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The feminine touch
When I walked into the boardroom for lunch, the gender composition of the chefs surprised me. All six participants were young women. As I quickly discovered they were young, incredibly talented women.
A room full of women pastry chefs shouldn't surprise me. Although chefs on the savory side of restaurants are still predominately male, the feminine touch increasingly governs pastry kitchens where attention to detail and precision are keys to success. I can feel the ire of my male pastry chef-friends building, but statistics do support that theory.
In the last 10 years, women won a decisive majority of James Beard pastry chef awards. The Harvard of culinary schools, Culinary Institute of America, reported women comprise approximately 85 percent of its Baking and Pastry Arts programs, while only 35 percent of the Culinary Arts students are women, albeit that number is growing each year. Obviously, the hard work of lugging 50-pound bags of sugar and flour doesn't deter women from taking on the grueling work of a pastry chef. In fact, the women chefs said it's the best way for them to stay fit despite hours of exposure to abundant sugary confections.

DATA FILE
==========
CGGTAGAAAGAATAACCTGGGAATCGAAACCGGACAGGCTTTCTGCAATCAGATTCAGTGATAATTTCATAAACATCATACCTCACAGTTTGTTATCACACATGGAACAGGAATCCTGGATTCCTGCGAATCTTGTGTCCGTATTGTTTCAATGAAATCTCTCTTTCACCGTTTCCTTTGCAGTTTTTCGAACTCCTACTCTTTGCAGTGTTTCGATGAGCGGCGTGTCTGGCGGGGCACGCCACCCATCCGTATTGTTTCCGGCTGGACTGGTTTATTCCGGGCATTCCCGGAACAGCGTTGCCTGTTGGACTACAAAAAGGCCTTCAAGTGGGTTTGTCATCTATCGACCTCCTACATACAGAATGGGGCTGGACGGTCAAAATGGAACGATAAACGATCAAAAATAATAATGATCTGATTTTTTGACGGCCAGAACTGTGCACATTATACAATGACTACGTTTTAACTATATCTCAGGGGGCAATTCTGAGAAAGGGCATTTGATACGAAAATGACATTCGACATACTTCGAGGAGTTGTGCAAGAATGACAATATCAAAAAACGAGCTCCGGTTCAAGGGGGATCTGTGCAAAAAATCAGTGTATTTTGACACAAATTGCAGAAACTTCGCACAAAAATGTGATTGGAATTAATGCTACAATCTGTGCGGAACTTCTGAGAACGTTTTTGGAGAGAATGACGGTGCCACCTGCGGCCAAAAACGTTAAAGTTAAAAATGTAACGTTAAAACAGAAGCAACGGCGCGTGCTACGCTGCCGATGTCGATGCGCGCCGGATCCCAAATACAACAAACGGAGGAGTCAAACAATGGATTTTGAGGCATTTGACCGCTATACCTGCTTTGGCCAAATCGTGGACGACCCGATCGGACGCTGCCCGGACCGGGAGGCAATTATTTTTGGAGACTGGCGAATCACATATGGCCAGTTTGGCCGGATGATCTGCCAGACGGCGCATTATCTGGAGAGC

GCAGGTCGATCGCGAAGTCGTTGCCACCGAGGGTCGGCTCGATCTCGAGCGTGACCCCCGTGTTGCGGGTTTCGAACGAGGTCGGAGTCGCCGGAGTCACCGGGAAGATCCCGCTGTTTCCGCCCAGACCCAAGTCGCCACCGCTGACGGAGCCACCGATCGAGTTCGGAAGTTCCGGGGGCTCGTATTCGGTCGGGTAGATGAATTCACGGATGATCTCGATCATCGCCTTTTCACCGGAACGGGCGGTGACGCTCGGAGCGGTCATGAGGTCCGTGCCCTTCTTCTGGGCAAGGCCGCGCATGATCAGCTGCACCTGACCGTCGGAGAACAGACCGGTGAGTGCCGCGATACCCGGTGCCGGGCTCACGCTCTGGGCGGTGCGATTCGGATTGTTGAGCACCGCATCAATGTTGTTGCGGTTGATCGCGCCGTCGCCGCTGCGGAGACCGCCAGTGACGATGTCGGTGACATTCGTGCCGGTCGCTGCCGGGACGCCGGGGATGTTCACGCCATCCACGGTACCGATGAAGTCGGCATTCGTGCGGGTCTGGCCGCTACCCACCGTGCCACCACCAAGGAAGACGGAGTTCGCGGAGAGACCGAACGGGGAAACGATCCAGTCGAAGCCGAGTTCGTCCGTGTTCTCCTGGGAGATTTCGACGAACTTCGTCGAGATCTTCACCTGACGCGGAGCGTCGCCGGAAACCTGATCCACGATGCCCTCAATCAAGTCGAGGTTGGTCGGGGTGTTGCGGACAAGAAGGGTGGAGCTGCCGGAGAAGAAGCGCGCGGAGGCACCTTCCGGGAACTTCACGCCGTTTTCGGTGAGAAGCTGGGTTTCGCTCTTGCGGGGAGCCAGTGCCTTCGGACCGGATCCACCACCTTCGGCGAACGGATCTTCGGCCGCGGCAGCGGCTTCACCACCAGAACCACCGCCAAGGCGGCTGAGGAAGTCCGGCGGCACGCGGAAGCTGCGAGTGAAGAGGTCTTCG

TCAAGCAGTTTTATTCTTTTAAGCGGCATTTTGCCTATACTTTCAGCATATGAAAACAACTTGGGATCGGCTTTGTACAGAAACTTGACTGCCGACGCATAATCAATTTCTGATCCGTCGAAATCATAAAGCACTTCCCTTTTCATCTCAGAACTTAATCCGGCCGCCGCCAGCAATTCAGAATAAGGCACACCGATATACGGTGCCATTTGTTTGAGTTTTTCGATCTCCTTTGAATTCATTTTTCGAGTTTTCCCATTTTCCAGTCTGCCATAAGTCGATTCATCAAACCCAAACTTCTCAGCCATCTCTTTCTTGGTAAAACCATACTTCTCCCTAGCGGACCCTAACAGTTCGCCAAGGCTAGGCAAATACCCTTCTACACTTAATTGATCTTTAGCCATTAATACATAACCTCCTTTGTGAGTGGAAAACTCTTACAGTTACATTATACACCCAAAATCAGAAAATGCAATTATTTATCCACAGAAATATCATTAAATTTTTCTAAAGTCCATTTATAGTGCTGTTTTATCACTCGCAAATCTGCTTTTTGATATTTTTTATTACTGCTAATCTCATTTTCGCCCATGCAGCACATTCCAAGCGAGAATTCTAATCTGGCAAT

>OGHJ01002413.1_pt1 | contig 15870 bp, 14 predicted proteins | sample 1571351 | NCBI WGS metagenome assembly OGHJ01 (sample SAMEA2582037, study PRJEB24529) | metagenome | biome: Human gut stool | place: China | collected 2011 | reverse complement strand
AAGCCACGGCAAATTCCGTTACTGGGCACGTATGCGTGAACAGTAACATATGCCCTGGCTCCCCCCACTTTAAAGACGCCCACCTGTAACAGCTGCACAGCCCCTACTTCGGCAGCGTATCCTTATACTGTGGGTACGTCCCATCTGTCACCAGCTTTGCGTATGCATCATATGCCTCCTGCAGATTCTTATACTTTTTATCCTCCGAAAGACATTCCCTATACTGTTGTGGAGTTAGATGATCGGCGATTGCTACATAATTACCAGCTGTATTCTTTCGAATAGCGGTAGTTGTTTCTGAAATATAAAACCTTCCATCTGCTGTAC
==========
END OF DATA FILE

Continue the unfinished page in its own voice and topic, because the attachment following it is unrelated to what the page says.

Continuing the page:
Given I am not adept at pastry much less working with temperamental chocolate, I was quite satisfied to observe the six pastry chefs work with Poirier and Desimone. However, I must admit a little disappointment in not attending the entire course simply because chocolate is so fascinating.
My first opportunity to taste came during lunch. We were presented with beautiful pots-de-crème of Valrhona Opalys white chocolate panna cotta speckled with flavor-packed vanilla bean seeds. Desimone's assistant pasty chef Laura Kretzing, one of the six participants, prepared the streusel topping that provided an opposing crunchy texture against the silkiness of the panna cotta. The tart raspberries rounded out the flavor combination. Raspberries and white chocolate are epicurean partners that never fail to please.
One lesson I learned is that "altitude" is a four-letter word for pastry chefs and makes a great excuse for less-than-perfect results. However, Poirier said not many changes in their recipes were necessary. Desimone and Kretzing tested each recipe before the course. Poirier only "tweaked" the recipes, particularly those with high sugar content, such as the souffle. Dairy products, not altitude, prove to be a bigger challenge for Poirier since each region's milk tastes different and has different qualities. The cream used for this program proved to be challenging.